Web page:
Nanno isn’t the one committing murder. Nanno isn’t the one manipulating to get ahead. And, Nanno isn’t the one abusing their power to control others and get their way. (Well, yes, but only as a response to her lesson.)
The students/faculty either yearn or have done something bad enough to bring Nanno there. She wouldn’t have traveled to their school if there wasn’t a cause for her to enact justice.
In the end, you’re cheering on Nanno to get her way and see what she’s done to the villains.
A great example was when Nanno attended a high school reunion during Girl from Nowhere Season 1 Episode 12 and Girl from Nowhere Season 1 Episode 13.
The returning students (now adults) remembered Nanno as the weird girl who was a loner and created a fictional boyfriend. In actuality, they tormented Nanno, beat her up, made up rumors/stories about her, and brought on her terrible treatment. Plus, each of the former students now had secrets that involved committing crimes, abuse, cheating, and a list of other terrible things.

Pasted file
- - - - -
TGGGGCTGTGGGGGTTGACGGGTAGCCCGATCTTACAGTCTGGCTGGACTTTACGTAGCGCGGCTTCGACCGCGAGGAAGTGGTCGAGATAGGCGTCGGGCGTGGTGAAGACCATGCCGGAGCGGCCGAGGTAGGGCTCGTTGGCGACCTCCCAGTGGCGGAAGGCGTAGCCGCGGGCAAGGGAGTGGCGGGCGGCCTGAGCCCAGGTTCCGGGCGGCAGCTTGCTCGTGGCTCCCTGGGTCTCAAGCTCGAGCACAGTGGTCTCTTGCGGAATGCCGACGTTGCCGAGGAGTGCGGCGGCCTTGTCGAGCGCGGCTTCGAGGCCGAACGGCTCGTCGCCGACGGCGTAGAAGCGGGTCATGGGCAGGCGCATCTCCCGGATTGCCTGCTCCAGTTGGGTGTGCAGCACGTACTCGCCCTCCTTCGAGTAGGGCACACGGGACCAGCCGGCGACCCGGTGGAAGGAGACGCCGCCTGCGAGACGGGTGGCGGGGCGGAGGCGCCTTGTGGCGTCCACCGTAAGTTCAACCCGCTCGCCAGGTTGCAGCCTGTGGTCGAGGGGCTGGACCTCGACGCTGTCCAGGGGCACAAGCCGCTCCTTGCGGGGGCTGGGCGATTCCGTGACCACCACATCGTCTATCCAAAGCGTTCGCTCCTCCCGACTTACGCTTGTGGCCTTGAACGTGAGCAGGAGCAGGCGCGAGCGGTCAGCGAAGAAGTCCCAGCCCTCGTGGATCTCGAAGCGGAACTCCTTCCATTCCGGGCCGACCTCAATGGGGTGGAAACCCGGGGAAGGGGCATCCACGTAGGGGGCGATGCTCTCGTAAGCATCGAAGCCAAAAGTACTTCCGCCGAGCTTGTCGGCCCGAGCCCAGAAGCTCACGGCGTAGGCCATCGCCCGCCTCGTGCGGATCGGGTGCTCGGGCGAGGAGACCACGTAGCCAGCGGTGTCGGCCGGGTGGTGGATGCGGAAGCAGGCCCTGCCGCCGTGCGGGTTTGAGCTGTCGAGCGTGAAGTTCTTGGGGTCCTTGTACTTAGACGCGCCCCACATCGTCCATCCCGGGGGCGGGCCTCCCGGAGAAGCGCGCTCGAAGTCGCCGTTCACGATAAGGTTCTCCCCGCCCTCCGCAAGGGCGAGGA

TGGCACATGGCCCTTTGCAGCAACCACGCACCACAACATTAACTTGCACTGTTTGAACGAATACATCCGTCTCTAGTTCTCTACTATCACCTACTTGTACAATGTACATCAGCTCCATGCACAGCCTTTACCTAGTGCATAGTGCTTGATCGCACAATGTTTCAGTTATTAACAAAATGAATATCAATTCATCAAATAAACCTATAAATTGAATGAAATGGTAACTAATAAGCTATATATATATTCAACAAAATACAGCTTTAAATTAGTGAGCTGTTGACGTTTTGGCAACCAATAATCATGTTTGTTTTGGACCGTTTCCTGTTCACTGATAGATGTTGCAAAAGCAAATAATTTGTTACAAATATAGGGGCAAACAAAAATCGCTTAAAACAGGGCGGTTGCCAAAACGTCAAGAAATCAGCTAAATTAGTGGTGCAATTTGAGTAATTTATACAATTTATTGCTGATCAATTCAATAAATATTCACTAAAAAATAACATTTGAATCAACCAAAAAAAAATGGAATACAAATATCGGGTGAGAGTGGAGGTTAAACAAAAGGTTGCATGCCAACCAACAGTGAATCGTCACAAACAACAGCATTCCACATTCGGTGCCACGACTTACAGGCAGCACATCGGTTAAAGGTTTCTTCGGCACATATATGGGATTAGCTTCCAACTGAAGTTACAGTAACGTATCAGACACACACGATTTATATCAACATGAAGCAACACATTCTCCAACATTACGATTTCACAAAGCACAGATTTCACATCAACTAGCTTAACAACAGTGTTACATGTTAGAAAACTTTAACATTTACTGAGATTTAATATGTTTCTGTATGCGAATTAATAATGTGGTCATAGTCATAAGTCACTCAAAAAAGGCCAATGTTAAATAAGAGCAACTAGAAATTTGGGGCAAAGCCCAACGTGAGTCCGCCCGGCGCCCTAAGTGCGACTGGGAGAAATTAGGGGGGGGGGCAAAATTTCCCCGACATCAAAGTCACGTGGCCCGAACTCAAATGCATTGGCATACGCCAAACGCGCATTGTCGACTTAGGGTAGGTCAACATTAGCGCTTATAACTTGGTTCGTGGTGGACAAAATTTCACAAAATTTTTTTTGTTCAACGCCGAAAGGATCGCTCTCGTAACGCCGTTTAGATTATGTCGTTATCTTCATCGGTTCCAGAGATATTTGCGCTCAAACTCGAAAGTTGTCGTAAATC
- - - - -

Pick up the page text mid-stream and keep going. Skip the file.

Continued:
Nanno’s lesson exposed their facade for what it was: a lie.
All she did was reveal truths about the former classmates and give each of them enough leeway before turning on one another. Nanno didn’t force any of them to make their choices; she presented an option, and they either took it or harmed each other in the process.
It’s clear that Nanno wants justice to be delivered, and in most cases, for the targets to suffer from their lessons. Whenever a target breaks down, her laughing and smiling are a huge sign that she loves a good portion of it.
Nanno’s darker side comes out in full force at the sheer joy she gives. And delivering a karmic justice satiates her mission, regardless if it’s a big target like a murderer or a small target like a kid wanting to be popular.
She will be there to punish if someone crosses the line with Nanno’s requirements (i.e., hiding secrets, ignoring consequences, abusing power, etc.).
Though, the point of the matter is that once she begins her story, Nanno is the only one laughing at the end. She loves teaching a harsh lesson to the tormentors, but she loves the karmic pain that was dealt with as a result.